The care service has been developed and designed in line with the values that underpin the Registering the Right Support and other best practice guidance. There was overwhelming evidence that the core values of choice, promotion of independence an

Inspection carried out on 18 May 2017

During a routine inspection

Ryde House Outreach provides support to people, living with a learning disability, to access the community and provide respite for their main carer. At the time of our inspection the service was providing support to 31 people within the community. However, only four of those people were receiving a personal care service, which is regulated by the Care Quality Commission and subject of this inspection.

The inspection was carried out by one inspector on 18 May 2017 and 23 May 2017. The provider was given two days’ notice because the location provides a domiciliary care service; we needed to be sure someone would be in.

The service did not have a registered manager. This was because the previous registered manager had recently left and the manager who had taken over had not yet completed their registration process with the Care Quality Commission (CQC). A registered manager is a person who has registered with the CQC to manage the service. Like registered providers, they are ‘registered persons’. Registered persons have legal responsibility for meeting the requirements in the Health and Social Care Act 2008 and associated Regulations about how the home is run.

The systems in place to monitor the quality and safety of the service were not robust. People were supported by staff who understood their needs. However, their care records were not always personalised, accurate or up to date.

Although staff followed legislation designed to protect people’s rights, the assessment of their capacity and how they make decisions was not always documented.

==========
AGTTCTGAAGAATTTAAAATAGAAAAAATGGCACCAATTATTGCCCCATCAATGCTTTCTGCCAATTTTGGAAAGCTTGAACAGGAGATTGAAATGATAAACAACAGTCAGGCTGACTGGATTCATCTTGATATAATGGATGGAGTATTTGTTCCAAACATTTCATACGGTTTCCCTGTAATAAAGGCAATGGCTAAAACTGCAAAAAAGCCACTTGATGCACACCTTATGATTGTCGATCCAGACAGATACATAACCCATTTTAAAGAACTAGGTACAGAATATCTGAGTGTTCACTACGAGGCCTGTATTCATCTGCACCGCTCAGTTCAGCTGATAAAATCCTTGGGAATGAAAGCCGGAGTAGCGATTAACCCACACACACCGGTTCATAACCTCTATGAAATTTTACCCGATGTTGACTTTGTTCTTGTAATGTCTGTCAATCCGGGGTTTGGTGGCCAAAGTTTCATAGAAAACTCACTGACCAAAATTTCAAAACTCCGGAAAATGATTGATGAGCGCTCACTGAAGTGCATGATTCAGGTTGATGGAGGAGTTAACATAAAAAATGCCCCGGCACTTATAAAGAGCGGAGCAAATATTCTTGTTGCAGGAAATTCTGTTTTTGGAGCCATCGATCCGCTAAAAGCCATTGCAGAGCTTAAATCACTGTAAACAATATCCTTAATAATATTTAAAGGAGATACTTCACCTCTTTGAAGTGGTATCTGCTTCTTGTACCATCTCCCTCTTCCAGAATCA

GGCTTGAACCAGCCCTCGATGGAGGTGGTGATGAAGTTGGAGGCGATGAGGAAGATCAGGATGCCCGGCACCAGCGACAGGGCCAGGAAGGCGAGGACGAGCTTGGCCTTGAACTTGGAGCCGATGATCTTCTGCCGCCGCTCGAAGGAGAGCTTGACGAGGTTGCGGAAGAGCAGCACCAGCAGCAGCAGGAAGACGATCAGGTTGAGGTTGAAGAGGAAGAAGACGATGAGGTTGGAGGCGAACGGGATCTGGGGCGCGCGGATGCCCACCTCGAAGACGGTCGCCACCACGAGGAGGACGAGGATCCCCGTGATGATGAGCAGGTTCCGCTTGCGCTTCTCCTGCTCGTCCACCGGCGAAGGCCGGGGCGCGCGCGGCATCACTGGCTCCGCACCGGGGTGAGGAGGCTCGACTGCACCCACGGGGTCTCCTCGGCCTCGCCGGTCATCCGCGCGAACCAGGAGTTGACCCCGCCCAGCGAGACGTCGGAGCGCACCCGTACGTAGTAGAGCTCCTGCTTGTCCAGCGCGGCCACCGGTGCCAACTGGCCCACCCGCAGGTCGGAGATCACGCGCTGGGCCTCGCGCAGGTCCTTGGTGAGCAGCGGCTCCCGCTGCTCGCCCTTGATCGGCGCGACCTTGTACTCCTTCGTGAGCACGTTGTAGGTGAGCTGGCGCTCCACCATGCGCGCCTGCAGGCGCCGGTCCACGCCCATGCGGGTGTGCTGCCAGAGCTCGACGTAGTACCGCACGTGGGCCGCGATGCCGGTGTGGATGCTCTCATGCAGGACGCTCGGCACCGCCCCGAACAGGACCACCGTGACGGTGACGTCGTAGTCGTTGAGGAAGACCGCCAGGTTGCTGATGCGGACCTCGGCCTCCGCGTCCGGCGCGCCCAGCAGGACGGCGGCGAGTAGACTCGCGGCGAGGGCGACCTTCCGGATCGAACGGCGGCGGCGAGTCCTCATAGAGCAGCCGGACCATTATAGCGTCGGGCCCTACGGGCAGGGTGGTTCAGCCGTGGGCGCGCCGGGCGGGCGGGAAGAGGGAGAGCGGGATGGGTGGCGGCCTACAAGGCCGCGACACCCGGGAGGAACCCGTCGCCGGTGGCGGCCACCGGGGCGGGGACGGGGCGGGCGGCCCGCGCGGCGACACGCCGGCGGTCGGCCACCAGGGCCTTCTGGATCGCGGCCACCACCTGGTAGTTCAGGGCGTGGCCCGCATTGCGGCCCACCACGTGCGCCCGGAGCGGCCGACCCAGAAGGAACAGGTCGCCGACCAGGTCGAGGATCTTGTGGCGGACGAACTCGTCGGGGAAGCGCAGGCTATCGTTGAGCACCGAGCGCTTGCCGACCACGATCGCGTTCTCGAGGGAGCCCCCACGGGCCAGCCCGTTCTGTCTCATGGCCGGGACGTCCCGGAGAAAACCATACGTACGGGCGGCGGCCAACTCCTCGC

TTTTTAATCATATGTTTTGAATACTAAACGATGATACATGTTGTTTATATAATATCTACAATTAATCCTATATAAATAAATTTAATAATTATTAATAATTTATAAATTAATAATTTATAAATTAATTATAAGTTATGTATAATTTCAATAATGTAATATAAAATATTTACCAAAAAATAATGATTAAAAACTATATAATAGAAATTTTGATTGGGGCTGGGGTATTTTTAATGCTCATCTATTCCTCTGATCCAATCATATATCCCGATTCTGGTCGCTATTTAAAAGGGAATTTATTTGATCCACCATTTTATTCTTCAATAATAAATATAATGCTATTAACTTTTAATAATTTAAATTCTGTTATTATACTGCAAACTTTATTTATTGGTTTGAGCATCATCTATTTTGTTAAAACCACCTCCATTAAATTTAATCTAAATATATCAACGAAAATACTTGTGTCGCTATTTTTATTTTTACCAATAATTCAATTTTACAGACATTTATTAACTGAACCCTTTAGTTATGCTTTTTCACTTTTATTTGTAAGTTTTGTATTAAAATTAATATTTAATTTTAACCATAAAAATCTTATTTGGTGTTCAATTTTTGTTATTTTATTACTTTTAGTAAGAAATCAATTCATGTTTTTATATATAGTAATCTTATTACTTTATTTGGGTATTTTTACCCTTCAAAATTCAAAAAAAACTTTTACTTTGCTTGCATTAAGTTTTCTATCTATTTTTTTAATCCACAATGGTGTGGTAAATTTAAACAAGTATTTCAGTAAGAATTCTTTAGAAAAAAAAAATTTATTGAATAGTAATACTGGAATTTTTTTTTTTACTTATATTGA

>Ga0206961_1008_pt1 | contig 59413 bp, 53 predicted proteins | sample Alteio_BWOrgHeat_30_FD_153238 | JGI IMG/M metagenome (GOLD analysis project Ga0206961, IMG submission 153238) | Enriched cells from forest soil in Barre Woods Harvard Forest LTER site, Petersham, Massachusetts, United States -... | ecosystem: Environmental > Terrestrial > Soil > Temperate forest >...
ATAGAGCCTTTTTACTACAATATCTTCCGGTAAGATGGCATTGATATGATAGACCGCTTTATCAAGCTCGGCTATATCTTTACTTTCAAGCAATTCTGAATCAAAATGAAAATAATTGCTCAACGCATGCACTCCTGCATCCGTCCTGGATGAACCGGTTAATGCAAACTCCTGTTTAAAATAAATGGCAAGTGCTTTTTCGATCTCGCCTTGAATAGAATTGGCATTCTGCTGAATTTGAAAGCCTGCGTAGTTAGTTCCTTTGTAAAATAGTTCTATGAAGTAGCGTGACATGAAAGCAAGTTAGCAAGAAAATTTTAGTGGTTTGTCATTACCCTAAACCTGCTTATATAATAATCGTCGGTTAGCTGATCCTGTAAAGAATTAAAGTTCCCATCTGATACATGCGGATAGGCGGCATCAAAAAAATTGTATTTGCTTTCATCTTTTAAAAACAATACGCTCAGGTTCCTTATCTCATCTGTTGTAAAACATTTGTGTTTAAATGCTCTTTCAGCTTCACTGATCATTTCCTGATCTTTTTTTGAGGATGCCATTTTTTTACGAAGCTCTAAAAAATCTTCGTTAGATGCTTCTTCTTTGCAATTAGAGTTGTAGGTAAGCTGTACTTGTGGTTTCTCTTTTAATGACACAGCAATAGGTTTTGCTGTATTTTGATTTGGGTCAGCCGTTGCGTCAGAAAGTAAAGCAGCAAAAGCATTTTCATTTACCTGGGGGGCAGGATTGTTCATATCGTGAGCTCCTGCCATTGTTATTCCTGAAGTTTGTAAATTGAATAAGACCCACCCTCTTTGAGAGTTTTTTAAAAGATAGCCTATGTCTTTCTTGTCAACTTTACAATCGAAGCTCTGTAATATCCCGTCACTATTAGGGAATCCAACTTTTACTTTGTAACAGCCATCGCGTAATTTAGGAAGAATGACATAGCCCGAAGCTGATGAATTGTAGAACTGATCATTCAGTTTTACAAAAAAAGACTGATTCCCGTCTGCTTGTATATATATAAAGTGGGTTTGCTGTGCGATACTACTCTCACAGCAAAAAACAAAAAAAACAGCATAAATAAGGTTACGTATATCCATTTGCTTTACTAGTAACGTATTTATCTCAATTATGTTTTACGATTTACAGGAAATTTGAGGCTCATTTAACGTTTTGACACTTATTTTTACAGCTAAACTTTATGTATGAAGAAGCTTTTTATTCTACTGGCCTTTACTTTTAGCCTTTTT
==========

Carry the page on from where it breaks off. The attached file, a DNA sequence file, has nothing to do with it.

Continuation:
People were supported to take their medicine by staff who had been trained and assessed as competent. However, best practice guidelines were not always followed in respect of hand written documentation and the use of pain assessment tools.

The new manager, who had been in post for four weeks, had recently completed an audit of the service, which they presented to the provider. Although the manager had identified these areas for improvement during their audit it was too soon for all of the actions to have been completed and the new practices to be embedded into the service.

People’s families told us they felt their relatives were safe. Staff and the manager had received safeguarding training and were able to demonstrate an understanding of the provider’s safeguarding policy and explain the action they would take if they identified any concerns.

People were supported by staff who had received an induction into the service and appropriate training, professional development and supervision to enable them to meet people’s individual needs. There was enough staff to meet people’s needs and support them to engage in the activities they wanted to do.

Staff were aware of the risks relating to people and how to manage them. Healthcare professionals such as GPs and district nurses were involved in people’s care when necessary.

Staff developed caring and positive relationships with people and were sensitive to their individual choices and treated them with dignity and respect.

There was an opportunity for people’s families to become involved in developing the service and they were encouraged to provide feedback on the service provided through spot checks and service reviews.

People’s families told us they had seen an improvement since the new manager had arrived and felt the service was well led. The provider had arrangements in place to deal with any concerns or complaints.

Staff were aware of the provider’s vision and values, how they related to their work and spoke positively about the culture and management of the service.